The Mad Fermentationist (Mike) said...

No, there's a particular flavor some people get from dry hopping with Cryo powder. The lupulin itself in in suspension and sticks a bit in your throat. It is usually a sign of a young beer and tends to drop out in the keg/can given a week or two.

Mario Guerrero said...

Hello Mike, do you feel that using cold sparge water provides consistent results (Control) as opposed to mashing out? I'm asking as I recently brewed a couple of batches that I normally brew and they came out with little residual sweetness which I'm guessing is due to the long vorlauf & lautering times I've been using during my 1st runnings prior to mashingout/batchsparing. Thank you for the insight!

Aaron Carlson said...

I don't recall seeing you use White Labs London Ale yeast for this style in your previous posts. How does this compare to WyEast London Ale III?

Anonymous said...

Great post. I really like the video. When you sparge with the distilled water, do you leave it in for a period of time before transferring it? Thanks.

Crown Heights Brewery said...

10oz during primary in the brew bucket is impressive. You don’t cold crash right? I always deal with the bev outpost clogging due to hop particles. Any tips? Waiting 10 days help let them fall on their own?

The Mad Fermentationist (Mike) said...

Most of the beta-amylase is denatured quickly in the mid-150s. I don't think it is reactivating when the temperature drops with the cold sparge or anything like that. I'd look at other sources.

This was my first time using 013. The slurry was leftover from a batch (malty-ESB-Oktoberfest) my wife brewed. That half of the wort had a hoppier character than the other half of the wort with 002. Seemed worth a try. Seemed fine, maybe comperable to S04, good but without the pop of 1318.

I usually just run the transfer slowly after adding the last dose of water. It is a fly sparge and not a batch sparge. Honestly I assume it is mostly displacing wort that is already in the grain, although I don't know how true that is...

That 10 oz is split between the two halves of the batch in two BrewBuckets. Thought it was better not to show everything twice! I've got a "Bouncer" filter I'll be trying the next time to catch any stray particulate. I don't cold crash either.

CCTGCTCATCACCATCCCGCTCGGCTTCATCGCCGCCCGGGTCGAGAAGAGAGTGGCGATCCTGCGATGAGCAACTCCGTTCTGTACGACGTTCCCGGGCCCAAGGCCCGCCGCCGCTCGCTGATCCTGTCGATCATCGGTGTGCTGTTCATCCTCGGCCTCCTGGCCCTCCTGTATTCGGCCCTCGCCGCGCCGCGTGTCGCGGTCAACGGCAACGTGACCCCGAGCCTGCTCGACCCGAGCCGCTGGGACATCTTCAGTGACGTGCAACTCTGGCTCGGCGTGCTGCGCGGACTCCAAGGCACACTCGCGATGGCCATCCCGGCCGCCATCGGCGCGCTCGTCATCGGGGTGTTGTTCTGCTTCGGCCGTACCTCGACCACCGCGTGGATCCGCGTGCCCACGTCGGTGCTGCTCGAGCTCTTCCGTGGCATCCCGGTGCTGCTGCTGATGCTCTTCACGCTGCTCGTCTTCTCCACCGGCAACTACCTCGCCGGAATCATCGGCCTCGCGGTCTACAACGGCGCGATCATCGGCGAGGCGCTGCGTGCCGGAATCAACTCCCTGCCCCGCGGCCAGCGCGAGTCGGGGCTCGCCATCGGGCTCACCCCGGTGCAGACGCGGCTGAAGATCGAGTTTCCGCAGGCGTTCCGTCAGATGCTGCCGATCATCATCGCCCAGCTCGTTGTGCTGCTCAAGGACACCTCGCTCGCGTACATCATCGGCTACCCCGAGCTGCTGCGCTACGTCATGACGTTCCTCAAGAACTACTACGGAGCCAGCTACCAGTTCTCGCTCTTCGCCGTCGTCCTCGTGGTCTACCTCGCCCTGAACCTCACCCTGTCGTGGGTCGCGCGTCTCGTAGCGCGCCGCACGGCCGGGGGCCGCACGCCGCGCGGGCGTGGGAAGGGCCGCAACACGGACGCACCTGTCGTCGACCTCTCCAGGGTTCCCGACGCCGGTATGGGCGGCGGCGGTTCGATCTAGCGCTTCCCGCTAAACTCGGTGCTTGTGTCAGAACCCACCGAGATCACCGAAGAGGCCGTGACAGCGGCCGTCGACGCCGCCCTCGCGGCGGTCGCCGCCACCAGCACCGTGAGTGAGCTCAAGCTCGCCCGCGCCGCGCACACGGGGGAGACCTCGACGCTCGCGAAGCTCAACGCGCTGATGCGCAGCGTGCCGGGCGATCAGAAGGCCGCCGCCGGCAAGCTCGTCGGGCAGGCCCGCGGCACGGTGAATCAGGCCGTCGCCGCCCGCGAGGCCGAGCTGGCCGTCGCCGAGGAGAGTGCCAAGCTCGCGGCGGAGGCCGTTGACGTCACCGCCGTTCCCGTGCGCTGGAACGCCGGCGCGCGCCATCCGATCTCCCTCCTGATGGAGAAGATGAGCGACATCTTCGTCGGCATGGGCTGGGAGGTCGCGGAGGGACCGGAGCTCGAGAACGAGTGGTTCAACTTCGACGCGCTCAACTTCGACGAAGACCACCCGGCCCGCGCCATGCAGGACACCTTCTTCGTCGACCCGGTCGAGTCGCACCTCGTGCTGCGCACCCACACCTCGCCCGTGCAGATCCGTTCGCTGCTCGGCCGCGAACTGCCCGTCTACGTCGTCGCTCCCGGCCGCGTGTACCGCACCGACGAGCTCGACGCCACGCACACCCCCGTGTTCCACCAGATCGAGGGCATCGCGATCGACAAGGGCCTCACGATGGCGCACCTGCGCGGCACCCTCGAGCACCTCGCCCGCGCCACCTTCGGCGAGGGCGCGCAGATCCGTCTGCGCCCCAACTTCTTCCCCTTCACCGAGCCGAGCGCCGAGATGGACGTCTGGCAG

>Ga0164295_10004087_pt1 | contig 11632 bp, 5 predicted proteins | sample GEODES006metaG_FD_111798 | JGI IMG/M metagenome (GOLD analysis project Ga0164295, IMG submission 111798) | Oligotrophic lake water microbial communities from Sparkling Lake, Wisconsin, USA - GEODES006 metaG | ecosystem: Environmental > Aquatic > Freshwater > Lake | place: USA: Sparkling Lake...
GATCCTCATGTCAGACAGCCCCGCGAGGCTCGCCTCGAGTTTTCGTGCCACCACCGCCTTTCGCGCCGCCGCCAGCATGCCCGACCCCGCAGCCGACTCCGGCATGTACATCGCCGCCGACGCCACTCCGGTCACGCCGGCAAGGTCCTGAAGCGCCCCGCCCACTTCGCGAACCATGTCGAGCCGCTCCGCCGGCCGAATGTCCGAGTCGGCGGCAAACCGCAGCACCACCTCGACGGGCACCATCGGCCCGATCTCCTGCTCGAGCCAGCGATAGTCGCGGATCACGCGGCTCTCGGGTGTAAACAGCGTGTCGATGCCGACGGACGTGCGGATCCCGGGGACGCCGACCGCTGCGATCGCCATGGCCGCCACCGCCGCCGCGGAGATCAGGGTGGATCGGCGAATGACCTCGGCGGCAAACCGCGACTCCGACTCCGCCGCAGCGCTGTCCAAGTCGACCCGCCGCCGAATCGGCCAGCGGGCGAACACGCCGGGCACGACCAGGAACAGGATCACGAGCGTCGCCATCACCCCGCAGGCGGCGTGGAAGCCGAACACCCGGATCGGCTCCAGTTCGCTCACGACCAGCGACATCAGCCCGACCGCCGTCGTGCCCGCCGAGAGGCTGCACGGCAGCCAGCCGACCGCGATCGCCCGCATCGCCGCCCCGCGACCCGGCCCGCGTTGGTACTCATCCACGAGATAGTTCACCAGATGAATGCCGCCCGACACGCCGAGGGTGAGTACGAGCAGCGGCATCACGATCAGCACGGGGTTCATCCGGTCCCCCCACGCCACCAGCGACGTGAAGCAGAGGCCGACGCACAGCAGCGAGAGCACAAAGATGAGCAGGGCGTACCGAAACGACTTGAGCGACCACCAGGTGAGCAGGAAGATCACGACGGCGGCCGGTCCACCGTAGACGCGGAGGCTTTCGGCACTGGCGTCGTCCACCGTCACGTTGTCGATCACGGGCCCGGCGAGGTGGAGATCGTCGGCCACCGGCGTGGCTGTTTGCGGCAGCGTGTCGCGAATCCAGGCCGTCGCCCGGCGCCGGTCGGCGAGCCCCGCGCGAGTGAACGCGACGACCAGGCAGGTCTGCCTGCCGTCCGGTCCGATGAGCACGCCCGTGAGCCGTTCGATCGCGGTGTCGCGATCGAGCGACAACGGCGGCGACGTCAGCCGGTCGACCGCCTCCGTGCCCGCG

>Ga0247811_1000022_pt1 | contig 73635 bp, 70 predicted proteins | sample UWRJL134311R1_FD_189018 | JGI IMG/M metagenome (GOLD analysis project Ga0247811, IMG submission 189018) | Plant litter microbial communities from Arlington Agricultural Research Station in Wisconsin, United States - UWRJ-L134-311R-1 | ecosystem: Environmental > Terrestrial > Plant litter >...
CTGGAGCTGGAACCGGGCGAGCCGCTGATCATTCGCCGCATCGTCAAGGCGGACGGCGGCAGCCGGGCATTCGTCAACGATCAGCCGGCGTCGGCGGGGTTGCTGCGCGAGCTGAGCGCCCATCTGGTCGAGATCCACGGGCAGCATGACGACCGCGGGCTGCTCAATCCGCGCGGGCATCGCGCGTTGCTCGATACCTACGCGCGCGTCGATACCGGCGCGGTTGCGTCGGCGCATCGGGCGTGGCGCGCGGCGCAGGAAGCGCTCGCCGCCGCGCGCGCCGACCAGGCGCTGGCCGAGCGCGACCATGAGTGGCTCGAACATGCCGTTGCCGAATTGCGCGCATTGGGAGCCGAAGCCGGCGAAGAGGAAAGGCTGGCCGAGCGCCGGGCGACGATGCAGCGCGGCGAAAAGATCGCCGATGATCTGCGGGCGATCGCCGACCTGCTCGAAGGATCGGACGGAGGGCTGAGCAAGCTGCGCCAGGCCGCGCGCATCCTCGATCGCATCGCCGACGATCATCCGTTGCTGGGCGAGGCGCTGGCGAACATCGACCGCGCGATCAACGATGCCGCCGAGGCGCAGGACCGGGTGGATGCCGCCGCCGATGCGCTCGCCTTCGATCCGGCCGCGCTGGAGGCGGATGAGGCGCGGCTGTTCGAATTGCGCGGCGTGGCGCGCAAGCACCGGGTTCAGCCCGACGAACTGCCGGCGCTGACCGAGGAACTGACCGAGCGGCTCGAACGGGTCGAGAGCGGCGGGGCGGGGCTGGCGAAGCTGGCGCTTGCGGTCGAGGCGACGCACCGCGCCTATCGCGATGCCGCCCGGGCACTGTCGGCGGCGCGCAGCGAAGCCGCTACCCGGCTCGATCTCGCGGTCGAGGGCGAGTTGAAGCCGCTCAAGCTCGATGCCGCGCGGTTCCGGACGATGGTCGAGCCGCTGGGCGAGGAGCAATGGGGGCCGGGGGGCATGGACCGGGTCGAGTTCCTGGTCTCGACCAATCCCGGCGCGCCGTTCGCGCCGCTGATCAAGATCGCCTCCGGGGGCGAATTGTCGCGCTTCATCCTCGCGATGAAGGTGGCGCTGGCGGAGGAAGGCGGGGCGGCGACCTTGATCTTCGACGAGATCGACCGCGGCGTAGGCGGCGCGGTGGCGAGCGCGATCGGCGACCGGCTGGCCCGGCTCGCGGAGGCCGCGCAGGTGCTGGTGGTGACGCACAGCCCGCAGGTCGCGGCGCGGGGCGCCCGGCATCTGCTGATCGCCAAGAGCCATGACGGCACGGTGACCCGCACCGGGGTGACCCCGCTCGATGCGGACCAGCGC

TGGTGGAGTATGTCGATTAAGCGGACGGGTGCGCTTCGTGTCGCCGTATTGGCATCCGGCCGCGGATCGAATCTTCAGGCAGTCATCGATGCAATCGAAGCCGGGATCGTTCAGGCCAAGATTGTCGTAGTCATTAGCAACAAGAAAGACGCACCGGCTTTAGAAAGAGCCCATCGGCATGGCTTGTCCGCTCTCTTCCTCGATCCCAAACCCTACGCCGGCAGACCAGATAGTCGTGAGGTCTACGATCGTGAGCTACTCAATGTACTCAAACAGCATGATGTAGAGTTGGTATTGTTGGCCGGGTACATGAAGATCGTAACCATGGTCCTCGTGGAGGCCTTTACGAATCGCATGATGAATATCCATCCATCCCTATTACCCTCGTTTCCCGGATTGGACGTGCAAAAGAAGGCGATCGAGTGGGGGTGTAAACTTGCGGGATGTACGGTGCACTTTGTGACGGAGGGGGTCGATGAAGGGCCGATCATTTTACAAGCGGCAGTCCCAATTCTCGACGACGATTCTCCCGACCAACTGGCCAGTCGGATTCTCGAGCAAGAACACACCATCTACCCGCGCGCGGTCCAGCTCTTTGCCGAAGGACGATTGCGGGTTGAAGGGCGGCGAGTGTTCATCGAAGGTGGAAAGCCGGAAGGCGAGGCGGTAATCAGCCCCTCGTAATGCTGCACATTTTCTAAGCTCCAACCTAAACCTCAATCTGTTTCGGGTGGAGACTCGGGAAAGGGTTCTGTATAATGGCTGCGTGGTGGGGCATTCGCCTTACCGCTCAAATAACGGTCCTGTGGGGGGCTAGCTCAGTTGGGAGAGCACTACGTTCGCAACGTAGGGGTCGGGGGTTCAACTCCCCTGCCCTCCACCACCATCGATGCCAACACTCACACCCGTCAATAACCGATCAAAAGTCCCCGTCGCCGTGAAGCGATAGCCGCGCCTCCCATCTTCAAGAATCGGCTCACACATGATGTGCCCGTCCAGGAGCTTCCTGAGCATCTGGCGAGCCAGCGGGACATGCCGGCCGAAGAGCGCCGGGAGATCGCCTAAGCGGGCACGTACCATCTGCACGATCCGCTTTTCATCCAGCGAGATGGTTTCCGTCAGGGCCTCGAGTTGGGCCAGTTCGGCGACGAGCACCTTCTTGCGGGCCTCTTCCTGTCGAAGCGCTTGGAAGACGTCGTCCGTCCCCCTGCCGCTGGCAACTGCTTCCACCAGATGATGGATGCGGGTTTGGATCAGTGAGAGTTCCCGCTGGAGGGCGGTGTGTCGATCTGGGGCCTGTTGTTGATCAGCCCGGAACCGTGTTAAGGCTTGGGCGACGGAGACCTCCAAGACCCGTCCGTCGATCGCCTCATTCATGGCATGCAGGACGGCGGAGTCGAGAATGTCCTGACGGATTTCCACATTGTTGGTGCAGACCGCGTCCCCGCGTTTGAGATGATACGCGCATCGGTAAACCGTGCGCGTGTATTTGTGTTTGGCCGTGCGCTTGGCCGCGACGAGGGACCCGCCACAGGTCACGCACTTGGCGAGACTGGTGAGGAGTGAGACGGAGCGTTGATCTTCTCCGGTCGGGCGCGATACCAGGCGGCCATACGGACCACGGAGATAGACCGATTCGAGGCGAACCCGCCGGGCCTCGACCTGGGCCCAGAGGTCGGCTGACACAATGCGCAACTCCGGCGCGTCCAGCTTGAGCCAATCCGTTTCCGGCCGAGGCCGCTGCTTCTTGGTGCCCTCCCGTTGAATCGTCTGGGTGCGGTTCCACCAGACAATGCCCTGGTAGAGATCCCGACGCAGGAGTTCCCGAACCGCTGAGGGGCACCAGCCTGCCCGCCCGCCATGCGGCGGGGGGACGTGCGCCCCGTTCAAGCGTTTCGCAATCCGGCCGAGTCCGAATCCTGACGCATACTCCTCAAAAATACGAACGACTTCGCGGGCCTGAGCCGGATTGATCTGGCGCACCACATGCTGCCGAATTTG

Steve Hirsch said...

Where did you get that lovely keg hop stainless steel infuser? I need one!

The Mad Fermentationist (Mike) said...

I ordered mine from eBay, but they are now available on Amazon with less hassle.

Ron said...

Great video, it appears we have a similar mindset because we almost identical sets of equipment and process (I guess I have been reading your blog for a while).

I recently switched to dry hopping NEIPAs with pellets vs whole after hearing from a few breweries. After doing so, I have an extreme amount of hop particulate stuck in suspension in my brew bucket and was thinking I'll need to cold crash to take care of it. Do you not have this issue or just let it settle to the bottom of the keg?

Anonymous said...

Thoughts on the Hanna Halo? Seems like a pretty nifty little tool. Would you recommend it?

The Mad Fermentationist (Mike) said...

Most of the hop particulate settles out in the primary after 5-7 days. I just let whatever does make it to the keg settle out and get sucked out in the first pint.

The Halo has several attributes I don't love (price, Bluetooth connectivity) but several I do (direct reading in the mash, durable probe). Depending on how you value those it is certainly a good option. Despite my complaints, I haven't gone back to using my Milwaukee 102 even though it is sitting downstairs and works fine. Not sure I'd buy another Halo if this one stopped working though.

Jako said...

Any isssues with filtration with such a portion of barley chit? Not a lot of Beta Glucan?

Marco B said...

That color seems a bit copper/orange for that grain bill. I do something similar and mine end up yellow straw. I think that I'll be looking into replacing oats or mitigating manganese from now on. Thanks for the info!

The Mad Fermentationist (Mike) said...

No issues with the recirculation or the sparge, plenty of husk material.

The photo makes it look a bit darker than the beer actually was. 4 SRM was pretty accurate.

Aaron Carlson said...

Mike, from what I can tell, it looks like you used whirlfloc for this beer, but you didn't for the Citra/Mosaic NEIPA or the Citra/Galaxy NEIPA you recently posted about. Is there any difference in haze or mouthfeel that you can attribute to that difference? It looks from the photos that this beer is less hazy than your previous posts, but it is hard to tell. I've used whirlfloc for all of my recent NEIPA attempts and all have been hazy, but not opaque like many commercially available NEIPAs. Thanks!

The Mad Fermentationist (Mike) said...

I don't always remember to note that I added it, but I usually do. Kettle finings are about leaving protein in the kettle, it has minimal effect on the finished beer.

This one was cleaner, but I suspect it was the type of protein in the chit malt compared to the wheat/oats I've used in the past.